The projected statement that ‘Capitalism is showing its age’ sets out Craig’s central thesis that the ensuing story needs to illustrate. Yet this seems both vainglorious, blindingly obvious and not entirely true to the action we are offered. With scheming, blackmail, deceit and betrayal constant, we see these tensions rendered through a blend of styles that includes everything from bawdy farce to melodrama to splashes of expressionism to kitchen sink naturalism. With so much cacophony we can’t necessarily latch on to a jeremiad about capitalism nor be witnesses to the personal pain and conflict that is driving towards collective, revolutionary expression. Instead, we feel buffeted on a series of jags and riffs that fail to coalesce into harmonious story-telling.
The cast is strong. Michael Gould is especially good as morally bankrupt uncle Prokhor and Amber James is effective in changing the energy with her Act Two arrival, thanks to strong timing and instincts. Siobhan Redwood has the chops to enact the controlling, conniving and potentially conflicted titular role. However, these actors occupy an inconsistent world plagued by too many styles for the fullest realisation of the play’s potential.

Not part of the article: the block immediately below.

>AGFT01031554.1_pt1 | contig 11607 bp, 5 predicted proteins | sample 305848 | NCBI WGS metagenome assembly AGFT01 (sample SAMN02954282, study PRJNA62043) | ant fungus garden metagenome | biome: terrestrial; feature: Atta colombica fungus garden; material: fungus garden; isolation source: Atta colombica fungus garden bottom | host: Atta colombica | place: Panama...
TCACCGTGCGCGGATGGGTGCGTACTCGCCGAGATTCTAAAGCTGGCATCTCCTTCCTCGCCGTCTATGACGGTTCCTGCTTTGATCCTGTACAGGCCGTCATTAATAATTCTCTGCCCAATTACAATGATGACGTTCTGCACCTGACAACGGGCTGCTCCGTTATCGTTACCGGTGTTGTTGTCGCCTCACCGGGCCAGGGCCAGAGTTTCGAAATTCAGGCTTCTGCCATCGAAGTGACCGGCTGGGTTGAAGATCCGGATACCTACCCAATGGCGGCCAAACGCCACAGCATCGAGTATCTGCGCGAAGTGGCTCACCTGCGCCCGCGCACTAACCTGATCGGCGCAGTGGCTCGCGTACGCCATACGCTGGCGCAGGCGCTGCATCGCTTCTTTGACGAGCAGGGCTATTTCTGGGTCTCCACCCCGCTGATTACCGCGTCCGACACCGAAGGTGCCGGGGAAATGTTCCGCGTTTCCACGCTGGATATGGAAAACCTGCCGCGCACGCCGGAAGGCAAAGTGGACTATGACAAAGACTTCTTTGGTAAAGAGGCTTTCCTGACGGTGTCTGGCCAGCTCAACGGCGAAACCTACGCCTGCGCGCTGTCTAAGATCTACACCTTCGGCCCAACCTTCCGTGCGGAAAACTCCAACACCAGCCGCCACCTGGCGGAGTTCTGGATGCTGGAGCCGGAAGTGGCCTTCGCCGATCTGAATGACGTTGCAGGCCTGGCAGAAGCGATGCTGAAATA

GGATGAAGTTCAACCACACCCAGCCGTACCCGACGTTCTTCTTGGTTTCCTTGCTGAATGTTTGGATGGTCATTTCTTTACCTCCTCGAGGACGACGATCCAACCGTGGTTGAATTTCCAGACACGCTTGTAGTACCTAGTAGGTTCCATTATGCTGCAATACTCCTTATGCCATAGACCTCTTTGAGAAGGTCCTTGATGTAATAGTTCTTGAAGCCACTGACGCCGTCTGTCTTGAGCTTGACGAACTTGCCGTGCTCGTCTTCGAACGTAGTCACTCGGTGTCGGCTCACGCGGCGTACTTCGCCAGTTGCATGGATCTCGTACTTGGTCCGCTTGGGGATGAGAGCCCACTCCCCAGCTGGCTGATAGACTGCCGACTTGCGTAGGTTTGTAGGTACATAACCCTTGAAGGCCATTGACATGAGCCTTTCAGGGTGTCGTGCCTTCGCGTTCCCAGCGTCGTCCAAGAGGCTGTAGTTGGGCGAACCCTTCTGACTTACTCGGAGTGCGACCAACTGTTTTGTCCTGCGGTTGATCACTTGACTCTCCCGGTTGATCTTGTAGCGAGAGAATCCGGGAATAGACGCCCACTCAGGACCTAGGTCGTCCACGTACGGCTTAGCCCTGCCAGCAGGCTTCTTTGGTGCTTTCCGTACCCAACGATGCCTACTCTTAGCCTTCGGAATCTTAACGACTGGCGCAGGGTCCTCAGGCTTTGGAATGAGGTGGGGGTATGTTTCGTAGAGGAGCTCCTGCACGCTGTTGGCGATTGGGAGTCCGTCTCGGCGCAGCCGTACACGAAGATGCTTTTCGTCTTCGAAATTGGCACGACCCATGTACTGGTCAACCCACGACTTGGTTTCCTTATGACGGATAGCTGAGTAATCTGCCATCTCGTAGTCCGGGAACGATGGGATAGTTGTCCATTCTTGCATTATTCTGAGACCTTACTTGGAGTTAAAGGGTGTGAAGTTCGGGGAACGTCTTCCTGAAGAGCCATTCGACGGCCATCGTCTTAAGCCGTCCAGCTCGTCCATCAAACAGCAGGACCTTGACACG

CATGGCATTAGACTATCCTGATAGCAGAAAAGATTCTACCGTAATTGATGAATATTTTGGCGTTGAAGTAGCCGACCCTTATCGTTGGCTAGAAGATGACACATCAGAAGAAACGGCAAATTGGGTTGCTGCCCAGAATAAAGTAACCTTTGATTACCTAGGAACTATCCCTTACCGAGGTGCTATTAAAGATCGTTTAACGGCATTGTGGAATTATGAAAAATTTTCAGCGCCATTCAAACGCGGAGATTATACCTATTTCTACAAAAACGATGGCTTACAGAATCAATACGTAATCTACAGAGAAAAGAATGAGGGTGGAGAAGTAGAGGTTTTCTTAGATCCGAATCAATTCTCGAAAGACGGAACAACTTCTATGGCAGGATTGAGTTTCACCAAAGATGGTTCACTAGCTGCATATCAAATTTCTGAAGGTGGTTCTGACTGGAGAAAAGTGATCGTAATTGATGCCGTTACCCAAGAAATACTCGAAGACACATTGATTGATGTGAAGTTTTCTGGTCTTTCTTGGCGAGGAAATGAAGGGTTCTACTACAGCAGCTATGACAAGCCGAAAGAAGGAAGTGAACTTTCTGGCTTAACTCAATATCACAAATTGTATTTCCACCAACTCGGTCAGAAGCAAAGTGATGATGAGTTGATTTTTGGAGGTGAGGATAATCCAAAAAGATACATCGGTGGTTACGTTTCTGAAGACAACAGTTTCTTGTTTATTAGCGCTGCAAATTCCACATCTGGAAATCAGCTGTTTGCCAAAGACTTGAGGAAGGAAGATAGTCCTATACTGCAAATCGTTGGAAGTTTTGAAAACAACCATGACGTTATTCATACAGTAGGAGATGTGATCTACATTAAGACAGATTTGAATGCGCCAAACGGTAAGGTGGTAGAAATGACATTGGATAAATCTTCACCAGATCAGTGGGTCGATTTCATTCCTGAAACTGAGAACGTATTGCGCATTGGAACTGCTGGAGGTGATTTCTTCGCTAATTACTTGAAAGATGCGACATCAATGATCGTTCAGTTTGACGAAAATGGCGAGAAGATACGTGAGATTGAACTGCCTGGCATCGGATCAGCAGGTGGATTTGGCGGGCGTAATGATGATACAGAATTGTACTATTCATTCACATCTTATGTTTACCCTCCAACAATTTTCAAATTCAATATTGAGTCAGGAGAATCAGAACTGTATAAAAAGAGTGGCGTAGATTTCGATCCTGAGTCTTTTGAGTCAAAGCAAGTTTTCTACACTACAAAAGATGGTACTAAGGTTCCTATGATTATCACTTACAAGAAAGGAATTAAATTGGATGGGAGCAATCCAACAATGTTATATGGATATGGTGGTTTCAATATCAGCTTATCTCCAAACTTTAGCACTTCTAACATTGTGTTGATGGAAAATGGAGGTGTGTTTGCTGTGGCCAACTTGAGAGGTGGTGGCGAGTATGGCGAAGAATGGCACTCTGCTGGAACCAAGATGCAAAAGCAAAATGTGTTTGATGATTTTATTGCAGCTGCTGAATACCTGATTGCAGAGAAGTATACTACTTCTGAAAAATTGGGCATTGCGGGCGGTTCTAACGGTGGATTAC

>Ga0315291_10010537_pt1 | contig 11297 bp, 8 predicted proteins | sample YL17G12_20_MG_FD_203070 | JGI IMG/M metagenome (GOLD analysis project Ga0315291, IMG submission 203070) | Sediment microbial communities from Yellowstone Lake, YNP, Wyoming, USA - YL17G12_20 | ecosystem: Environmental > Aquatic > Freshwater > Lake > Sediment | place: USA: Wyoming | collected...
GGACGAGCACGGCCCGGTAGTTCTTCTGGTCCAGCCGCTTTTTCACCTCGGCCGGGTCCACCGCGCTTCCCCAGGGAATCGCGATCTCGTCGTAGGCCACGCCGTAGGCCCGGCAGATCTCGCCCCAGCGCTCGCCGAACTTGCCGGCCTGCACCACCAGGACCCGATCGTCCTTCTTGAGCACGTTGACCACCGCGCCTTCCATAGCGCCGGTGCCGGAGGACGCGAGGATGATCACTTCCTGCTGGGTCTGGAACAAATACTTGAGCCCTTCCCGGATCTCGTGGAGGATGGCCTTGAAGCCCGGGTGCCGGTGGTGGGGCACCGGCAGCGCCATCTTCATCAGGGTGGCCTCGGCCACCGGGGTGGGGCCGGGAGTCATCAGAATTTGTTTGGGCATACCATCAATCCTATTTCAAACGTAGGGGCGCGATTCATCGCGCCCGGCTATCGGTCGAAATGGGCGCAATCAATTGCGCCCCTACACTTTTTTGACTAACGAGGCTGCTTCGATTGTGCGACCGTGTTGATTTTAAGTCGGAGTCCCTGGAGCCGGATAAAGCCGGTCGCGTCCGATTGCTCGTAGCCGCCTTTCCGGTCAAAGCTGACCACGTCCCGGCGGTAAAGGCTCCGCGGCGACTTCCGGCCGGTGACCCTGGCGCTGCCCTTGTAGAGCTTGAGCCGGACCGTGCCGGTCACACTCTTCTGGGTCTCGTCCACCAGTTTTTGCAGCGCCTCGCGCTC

Review by Mary Beer
There are no miracles in this world. Only those we make for ourselves.
It’s 8am and a revolt is underway.
The father is dying. The son is spying. The wife is cheating. The uncle is stealing. The mother is scheming. The dynasty is crumbling.
One house. One fortune. One victor.
Tinuke Craig (Genesis Future Directors Award, Random/Generations) makes her Almeida debut with a new production of Maxim Gorky’s savagely funny play, adapted by multi award-winning playwright Mike Bartlett (Albion, King Charles III).
CAST & CREATIVES
Adaptation Mike Bartlett
Direction Tinuke Craig
Design Fly Davis
Light Joshua Pharo
Sound Emma Laxton
Movement Jenny Ogilvie
Casting Annelie Powell CDG
Resident Director Tamar Saphra
9 OCT 2019 – 23 NOV 2019
BY MAXIM GORKY | ADAPTED BY MIKE BARTLETT
DIRECTED BY TINUKE CRAIG